California’s marijuana laws have been in a limbo for almost two decades. Big business has never been forbidden from the industry, but it’s never been particularly encouraged either. Vague and contradictory laws of municipalities, counties, the state, and the feds have backhanded each other for years, resulting in a minefield of gray area legality.

But legalization is coming, likely sooner rather than later, and a swarm of regulations and taxations are going to be unleashed on an industry that’s been relatively kind to small time cultivators. Even if recreational marijuana doesn’t pass in the 2016 ballot, another bill promoting much greater medical marijuana regulation than we’ve ever seen in the Golden State is on the horizon.

Those mom and pop Davids aren’t going to be much competition for investment-funded Goliaths if new state regulations aren’t careful to carve out a place for medical marijuana caregivers. VICE argues in a recent article that a heavily regulated recreational arena is likely to be much friendlier to big business than it is to thousands of smaller producers getting by partially because of loose regulation.

Other states have served as a battleground for the same struggle. Washington’s governor signed a bill earlier this year to combine the state’s medical and recreational markets. Recreational suppliers generally liked the idea; medical caregivers did not. And restrictions are getting tighter on medical marijuana in Oregon and Colorado as well.

But there are some powerful champions on the side of the pioneers who’ve been carving out a cannabis industry since Prop 215’s induction in 1996, and before. Amanda Reiman, who manages marijuana policy and law for the Drug Policy Alliance (DPA), spoke to VICE about efforts from herself and others to protect what medical marijuana providers have fought to earn. She says that advocating a tired licensing fee structure is good way to make sure that the market can stay profitable for small producers and open to new cultivators without swaths of investment cash behind them.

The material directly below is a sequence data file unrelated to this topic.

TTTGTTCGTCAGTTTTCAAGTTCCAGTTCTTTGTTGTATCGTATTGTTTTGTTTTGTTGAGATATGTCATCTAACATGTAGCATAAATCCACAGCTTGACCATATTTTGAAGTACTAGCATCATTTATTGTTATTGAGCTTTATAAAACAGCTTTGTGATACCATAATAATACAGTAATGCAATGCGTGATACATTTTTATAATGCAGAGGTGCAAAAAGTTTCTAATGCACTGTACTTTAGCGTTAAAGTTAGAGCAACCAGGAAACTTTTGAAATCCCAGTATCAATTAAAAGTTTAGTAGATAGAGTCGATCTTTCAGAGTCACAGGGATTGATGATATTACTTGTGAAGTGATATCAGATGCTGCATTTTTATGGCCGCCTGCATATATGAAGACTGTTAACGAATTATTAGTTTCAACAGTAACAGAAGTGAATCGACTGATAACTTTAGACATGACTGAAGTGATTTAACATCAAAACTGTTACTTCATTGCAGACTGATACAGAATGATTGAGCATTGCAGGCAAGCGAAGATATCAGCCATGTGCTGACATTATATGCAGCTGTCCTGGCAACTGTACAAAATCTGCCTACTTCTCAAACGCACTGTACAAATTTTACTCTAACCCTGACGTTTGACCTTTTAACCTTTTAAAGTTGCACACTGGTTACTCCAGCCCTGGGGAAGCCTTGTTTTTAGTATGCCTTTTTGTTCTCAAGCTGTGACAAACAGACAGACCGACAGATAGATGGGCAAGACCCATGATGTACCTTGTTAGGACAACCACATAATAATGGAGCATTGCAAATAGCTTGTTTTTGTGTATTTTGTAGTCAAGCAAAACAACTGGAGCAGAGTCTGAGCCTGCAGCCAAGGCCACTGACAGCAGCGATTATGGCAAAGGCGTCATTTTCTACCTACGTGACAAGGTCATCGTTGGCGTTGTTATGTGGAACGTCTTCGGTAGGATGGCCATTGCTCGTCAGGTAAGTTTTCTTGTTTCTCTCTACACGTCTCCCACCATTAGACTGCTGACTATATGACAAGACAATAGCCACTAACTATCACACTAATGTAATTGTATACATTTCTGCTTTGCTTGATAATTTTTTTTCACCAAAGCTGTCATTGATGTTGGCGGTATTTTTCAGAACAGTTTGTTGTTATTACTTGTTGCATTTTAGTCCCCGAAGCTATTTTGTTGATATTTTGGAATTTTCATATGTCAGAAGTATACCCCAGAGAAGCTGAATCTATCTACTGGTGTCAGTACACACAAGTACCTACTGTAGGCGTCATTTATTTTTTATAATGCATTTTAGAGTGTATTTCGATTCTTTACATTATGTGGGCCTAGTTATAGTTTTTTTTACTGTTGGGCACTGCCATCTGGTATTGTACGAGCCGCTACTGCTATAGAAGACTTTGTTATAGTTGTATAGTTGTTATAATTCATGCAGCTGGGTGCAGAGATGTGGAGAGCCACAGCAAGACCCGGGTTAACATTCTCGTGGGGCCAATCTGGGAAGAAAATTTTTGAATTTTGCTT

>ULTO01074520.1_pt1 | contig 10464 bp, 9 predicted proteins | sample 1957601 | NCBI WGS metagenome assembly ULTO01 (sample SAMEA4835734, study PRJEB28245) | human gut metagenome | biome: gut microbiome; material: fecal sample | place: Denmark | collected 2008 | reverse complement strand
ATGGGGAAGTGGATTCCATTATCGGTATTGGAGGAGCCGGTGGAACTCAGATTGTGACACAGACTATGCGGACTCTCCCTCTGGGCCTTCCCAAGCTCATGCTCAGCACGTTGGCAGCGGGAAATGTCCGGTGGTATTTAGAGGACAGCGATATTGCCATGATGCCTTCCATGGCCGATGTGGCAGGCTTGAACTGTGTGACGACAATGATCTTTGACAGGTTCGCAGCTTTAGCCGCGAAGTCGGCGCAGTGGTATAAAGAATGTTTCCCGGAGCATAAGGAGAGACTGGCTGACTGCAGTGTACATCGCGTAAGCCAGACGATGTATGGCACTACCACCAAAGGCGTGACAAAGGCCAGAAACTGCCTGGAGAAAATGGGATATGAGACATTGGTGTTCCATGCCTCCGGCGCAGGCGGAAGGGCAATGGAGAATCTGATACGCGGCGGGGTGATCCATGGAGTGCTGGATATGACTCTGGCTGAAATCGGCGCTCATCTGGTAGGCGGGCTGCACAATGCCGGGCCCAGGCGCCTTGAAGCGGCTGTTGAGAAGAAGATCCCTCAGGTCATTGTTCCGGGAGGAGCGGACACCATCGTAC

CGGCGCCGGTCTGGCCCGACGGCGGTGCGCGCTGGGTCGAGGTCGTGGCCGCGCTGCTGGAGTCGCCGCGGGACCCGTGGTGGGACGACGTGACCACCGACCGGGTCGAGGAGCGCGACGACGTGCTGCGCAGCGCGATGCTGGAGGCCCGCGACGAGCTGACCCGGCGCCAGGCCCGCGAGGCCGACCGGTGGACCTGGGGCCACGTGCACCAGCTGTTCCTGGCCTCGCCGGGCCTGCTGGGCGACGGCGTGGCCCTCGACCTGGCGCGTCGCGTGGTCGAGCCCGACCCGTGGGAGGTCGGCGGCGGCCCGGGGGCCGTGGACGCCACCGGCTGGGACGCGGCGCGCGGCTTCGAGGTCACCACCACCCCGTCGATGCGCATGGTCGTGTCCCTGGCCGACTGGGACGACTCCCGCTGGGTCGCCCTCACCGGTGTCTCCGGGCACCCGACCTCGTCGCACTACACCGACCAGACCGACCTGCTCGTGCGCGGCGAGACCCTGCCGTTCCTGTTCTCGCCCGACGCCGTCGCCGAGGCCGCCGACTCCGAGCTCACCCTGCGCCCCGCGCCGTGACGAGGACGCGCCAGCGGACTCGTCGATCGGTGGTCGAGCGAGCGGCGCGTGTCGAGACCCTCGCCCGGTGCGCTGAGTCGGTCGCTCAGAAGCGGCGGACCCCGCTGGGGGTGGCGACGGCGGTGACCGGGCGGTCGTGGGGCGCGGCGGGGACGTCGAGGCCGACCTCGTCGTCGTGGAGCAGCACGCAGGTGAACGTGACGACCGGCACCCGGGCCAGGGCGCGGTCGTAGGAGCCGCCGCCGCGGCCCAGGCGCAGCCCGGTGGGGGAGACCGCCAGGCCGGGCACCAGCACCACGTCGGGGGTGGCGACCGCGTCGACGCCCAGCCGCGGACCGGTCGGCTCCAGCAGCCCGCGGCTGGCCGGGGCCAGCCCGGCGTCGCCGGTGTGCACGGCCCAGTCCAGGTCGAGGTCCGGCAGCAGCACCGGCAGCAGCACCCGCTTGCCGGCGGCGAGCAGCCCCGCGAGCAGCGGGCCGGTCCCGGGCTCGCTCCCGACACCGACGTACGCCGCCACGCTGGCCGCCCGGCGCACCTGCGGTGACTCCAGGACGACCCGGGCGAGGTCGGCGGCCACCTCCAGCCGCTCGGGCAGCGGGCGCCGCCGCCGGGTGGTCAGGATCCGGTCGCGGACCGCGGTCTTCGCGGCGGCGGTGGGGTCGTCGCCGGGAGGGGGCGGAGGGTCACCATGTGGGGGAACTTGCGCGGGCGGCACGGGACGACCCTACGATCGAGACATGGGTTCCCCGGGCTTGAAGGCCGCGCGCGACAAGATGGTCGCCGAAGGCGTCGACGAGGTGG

What Reiman makes clear is something that many already now: now’s the time to act if we want to protect what we have and try to shape the future of the cannabusiness in California.

“How do we best serve seriously ill patients who may need large amounts of cannabis and could get priced out of a recreational market? How do we protect the small grower? How do we ensure this industry isn’t taken over by large outside interests? Those are vital conversations we’re having, and all stakeholders should take part,” Reiman said. “In the meantime, we can quibble all day about how the perfect regulatory system would look, and never agree, but what we can all agree on is that 10,000 felonies for marijuana in California every year is not OK. So at the end of this process, while we’re not going to have something that everybody loves, it’s going to be whole hell of a lot better than criminality.”

Image via Flickr user Rusty Blazenhoff